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Puccini's Tosca Positions Madison Opera for Future
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The Madison Opera's production of Puccini's dramatic masterpiece Tosca at the Civic Center Friday evening (8:00) and Sunday afternoon (2:30) will not only cap our local company's successful season but also offer a number of firsts. In addition, Tosca is a good introduction to opera for newcomers, as its late-18th-century story has many parallels, especially in its deeply passionate psychological themes, with modern life.

Though experienced in many other roles, the highly acclaimed soprano Ashley Putnam adds the glamorous Floria Tosca to her repertory with this production. As Tosca's great love, the republican painter Mario Cavaradossi, leading American tenor Patrick Denniston assays his role for the first time. It's a first Tosca as well for stage director Ken Cazan, whose earlier realizations have earned him a fine, growing reputation. Metropoltan Opera baritone Brent Ellis will round out the major singing roles as the murderous, lecherous Baron Scarpia, a role he's done before with great success. Music Director John DeMain has performed the work many times.

Area audiences will therefore have the opportunity to see and hear both seasoned veterans and promising new stars, on stage and behind the scenes, as the Madison Opera unfolds one of the most compelling stories of art, devotion, love, lust, and betrayal in all of opera, all of it set to one of Puccini's most sublime scores.

"Puccini, unlike for example Mozart, provides music to set each moment of the drama's unfolding," says DeMain. "In Mozart, the story moves forward mainly during recitatives, accompanied only by the harpsichord, while the orchestra participates in the arias and ensembles. Not so with Puccini; he writes with an actual stage setting in mind, for instance visualizing the time it takes the Sacristan to climb four steps at the beginning of Tosca and giving us music to accompany that action. And so on throughout the whole three-hour work."

I wondered what special creative challenges this Tosca posed for the stage director and singers. Cazan was particularly forthcoming: "We spent hours talking about it, working out what all the relationships are between these characters, what motivates them emotionally and psychologically. In many ways this story speaks to the values of our own time. Tosca comes from humble beginnings and almost by accident achieves remarkable success as an opera singer. She preserves her great piety from convent days, but her life in art has brought her great sophistication. She is nevertheless overwhelmed by her situation, a woman without power in a world owned and manipulated by men alone."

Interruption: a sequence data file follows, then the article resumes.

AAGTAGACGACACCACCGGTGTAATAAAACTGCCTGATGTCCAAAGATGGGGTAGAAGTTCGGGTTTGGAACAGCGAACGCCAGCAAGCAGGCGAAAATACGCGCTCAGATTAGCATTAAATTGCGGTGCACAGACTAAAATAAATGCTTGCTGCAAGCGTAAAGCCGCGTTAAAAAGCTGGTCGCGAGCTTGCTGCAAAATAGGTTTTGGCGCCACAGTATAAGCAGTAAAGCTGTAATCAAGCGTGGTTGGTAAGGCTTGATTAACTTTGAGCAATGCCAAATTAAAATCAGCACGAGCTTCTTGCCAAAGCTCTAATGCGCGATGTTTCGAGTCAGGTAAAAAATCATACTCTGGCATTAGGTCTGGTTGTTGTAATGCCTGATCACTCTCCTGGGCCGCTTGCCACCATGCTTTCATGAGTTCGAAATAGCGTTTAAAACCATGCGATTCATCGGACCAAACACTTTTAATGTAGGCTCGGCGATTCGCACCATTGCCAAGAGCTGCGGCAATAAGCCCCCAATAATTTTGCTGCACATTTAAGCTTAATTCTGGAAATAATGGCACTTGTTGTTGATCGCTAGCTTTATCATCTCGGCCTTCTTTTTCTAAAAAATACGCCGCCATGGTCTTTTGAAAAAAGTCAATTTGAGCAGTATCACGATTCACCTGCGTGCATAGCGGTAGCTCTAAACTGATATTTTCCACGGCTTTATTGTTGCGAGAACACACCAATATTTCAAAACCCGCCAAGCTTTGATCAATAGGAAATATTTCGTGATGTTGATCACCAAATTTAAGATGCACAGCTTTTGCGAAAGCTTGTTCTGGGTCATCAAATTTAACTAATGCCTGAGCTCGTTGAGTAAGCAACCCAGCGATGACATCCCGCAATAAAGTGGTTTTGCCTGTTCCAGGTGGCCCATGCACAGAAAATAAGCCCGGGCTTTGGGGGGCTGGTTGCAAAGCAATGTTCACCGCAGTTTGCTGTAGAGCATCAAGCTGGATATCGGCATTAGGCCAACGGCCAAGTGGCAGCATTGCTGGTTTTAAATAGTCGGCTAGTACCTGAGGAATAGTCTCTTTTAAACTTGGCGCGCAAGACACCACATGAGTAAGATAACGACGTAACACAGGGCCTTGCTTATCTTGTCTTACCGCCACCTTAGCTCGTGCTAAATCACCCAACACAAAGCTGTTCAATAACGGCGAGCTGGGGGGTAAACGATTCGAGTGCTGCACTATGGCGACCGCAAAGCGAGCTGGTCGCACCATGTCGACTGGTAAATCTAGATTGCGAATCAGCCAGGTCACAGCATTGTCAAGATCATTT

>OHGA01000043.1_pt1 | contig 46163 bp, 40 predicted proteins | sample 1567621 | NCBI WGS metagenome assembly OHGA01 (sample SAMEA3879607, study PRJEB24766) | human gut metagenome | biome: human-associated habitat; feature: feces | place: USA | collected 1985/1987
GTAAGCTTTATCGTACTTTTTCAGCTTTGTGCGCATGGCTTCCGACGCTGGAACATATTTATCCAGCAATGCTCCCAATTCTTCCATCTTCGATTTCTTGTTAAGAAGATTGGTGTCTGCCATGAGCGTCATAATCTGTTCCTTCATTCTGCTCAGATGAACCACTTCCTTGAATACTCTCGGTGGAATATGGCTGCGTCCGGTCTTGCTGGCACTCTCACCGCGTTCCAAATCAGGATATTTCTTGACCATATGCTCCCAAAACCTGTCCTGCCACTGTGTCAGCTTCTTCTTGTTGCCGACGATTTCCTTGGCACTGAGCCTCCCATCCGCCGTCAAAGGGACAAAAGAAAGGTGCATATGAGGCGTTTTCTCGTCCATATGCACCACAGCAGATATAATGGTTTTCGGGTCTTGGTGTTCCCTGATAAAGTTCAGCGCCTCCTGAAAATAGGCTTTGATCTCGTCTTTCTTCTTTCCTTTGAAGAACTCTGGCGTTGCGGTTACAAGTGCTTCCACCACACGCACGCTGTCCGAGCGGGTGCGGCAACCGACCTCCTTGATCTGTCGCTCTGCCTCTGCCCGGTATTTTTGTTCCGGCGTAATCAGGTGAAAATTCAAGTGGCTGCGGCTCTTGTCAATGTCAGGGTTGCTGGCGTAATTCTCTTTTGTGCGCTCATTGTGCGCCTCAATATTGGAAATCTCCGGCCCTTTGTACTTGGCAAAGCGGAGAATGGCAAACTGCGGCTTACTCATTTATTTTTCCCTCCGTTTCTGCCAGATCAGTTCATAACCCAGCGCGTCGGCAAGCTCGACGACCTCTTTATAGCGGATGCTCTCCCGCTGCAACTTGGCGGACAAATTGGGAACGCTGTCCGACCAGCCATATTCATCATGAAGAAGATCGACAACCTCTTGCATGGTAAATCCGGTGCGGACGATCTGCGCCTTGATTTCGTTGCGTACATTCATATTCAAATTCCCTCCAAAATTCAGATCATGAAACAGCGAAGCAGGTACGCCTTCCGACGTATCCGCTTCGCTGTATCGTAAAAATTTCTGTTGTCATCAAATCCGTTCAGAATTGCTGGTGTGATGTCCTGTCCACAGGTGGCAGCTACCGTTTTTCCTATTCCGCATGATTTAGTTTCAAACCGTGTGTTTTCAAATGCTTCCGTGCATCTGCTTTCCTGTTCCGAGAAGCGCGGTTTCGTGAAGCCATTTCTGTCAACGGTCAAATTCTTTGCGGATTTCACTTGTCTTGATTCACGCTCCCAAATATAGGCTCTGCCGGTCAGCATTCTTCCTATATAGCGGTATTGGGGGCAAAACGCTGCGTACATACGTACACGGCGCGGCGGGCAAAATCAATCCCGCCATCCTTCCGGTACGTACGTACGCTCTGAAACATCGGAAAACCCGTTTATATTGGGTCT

The climax of the opera psychologically comes in the second act, when Baron Scarpia, the chief of police, infatuated with Tosca's beauty, determines that he must have her. "We had to decide how to reveal his psychological profile as well as how graphically to portray what is after all a setup for rape," Cazan says.

Scarpia's agent has arrested Cavaradossi and Scarpia has Mario tortured within Tosca's earshot, but promises Tosca to set her lover free if only she will accede to his advances. When at last she agrees and sings the famous Vissi d'arte, vissi d'amore (I lived for art, I lived for love), Scarpia is transformed. "It is a remarkable moment," Cazan continues, "for Scarpia is genuinely awed by her but now driven wild by his obsession to possess her."

This immediately precedes the central climax of the whole work, both dramatically and psychologically. Here DeMain has an interesting insight: "In some ways opera plots are melodramatic on the level of B movies, but it's familiarity with film and television that informs much modern opera acting, helping to transform the material into high art." Torn between love and compassion for Mario, the unfortunate Tosca, a woman of 1800 and therefore essentially powerless, remarkably finds great inner strength, a resource sufficient to resolve her situation in a definitive way, though to say how would give too much away.

"Puccini spent years getting it exactly right," DeMain says. "His feeling for the theater, his careful annotations in the score of the characters' behaviors, and his underlying sense for the temporal space needed to support both physical and emotional action are all combined in Tosca to give the audience an emotional whammy."

Suffice it to say that modern productions have banished the highly artificial, formalistic traditions of opera's earlier history, bringing to the stage instead a dramatic situation that contemporary audiences can relate to. In Tosca there is indeed much truth and transformation in terms of art, love, passion, violence, regret, and resignation.

A final and extremely important aspect of this production, I think, is that the Madison Opera is now on the cusp of making the great leap forward to international recognition, a step in which the enthusiasm and support of local audiences is key. DeMain recalled the occasion when this change took place for the Houston Grand Opera, where he was artistic director before coming to Madison. "The audience let us know they appreciated having the greatest international stars upon their stage; it was what they had been waiting for." The vehicle, one hopes prophetically, was Tosca.

Isthmus, April, 1998
Copyright 1998 Jess Anderson




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